Social media can be a double edged sword for an organization’s online presence. While posting positive updates about the company could increase visibility, employers should establish social media policies and guidelines to prevent employees from any digital wrongdoings that might harm the organization’s image. Does this call for monitoring of employees’ social media?
Statistics showed that 98 percent of employees use at least one social media site for personal use during the workday. Among these employees, half of them are posting updates about their company. Concerns about what employees post online are one of the reasons many businesses use social media monitoring to manage bad statements made by employees that have an influence on the overall company brand image. This makes room for social media guidelines to be established.
How Social Media Guidelines Work
Social media guidelines are developed and implemented to ensure that employees understand how to use social media at work and how to effectively represent the company online. The main goal of this guideline in the workplace is to make employees feel comfortable using social media at work, so it is essential to note that every written policy is supposed to promote employees to participate rather than scare them away with strict regulations.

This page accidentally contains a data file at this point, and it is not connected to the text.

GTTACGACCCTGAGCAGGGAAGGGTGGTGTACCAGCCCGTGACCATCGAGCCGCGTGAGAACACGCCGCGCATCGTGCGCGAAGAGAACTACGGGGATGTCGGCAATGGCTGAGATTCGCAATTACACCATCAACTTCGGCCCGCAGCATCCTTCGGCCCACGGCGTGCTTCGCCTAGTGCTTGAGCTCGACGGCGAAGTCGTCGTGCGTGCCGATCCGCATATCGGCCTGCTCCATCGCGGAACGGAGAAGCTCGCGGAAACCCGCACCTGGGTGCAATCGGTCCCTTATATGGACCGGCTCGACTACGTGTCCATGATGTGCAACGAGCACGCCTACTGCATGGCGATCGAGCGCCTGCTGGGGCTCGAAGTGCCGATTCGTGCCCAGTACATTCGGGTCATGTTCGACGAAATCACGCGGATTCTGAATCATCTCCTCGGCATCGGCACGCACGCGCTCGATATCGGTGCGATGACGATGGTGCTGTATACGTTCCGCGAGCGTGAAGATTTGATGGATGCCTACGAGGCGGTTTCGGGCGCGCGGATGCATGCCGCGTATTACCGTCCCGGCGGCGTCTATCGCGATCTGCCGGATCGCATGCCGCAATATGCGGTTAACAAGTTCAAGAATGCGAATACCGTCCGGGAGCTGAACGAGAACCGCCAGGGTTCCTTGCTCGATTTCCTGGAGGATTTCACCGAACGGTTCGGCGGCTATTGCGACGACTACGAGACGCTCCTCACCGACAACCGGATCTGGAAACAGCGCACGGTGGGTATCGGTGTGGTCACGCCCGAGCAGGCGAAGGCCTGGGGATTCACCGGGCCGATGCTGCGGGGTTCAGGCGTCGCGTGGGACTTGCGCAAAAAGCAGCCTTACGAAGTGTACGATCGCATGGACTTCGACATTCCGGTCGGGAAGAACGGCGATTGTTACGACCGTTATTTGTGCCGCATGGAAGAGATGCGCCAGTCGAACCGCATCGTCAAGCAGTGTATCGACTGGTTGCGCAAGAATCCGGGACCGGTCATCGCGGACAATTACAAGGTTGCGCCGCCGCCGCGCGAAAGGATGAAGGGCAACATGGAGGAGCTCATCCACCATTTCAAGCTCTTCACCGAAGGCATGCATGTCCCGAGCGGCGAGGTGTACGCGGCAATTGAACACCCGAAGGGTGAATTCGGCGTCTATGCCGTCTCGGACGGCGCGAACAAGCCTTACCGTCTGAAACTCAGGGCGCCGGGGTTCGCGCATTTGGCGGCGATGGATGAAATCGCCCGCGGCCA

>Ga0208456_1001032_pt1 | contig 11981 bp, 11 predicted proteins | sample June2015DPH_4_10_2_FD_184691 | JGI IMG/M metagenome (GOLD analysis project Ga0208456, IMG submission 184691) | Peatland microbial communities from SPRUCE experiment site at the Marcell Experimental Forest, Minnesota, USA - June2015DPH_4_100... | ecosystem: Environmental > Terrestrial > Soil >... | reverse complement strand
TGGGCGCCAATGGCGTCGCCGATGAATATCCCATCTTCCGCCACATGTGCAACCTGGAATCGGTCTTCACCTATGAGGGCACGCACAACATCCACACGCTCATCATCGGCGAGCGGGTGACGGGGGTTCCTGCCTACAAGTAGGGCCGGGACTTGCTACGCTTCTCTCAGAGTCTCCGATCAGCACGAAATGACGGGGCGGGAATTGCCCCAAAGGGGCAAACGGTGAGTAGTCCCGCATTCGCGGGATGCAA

The guidelines should include practices to protect companies and all stakeholders, including customers. Therefore, it is essential to educate employees on the types of information, that are related to the organization, that can and cannot be shared publicly. It is also beneficial to include specific examples of what employees should and should not disclose to their followers. Employers can give a list of acceptable types of content and information to share, such as company blog entries, press releases, reports, corporate videos, or third-party articles that do not mention competitors. Employees, on the other hand, should avoid discussing confidential material such as pay reports, internal politics, or client data.
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In leveraging social media, there should also be guidelines that emphasize employee accountability and common sense. Here are a few topics to think about in this area.
Socializing the social media guidelines for employees, which can seem to be too demanding or restrictive for their internet persona, can be dealt through these approaches:
Whatever circulates in the internet is actually irreversible and it is difficult to fix something once it has gone public. Although employees may erase the post once it has been published, there is always a potential that someone has taken a screenshot of what they have posted. Instead of inducing fear, cultivate a strong communication connection with employees to better understand that social media guidelines are meant to protect not only the company, but to protect their personal reputation too.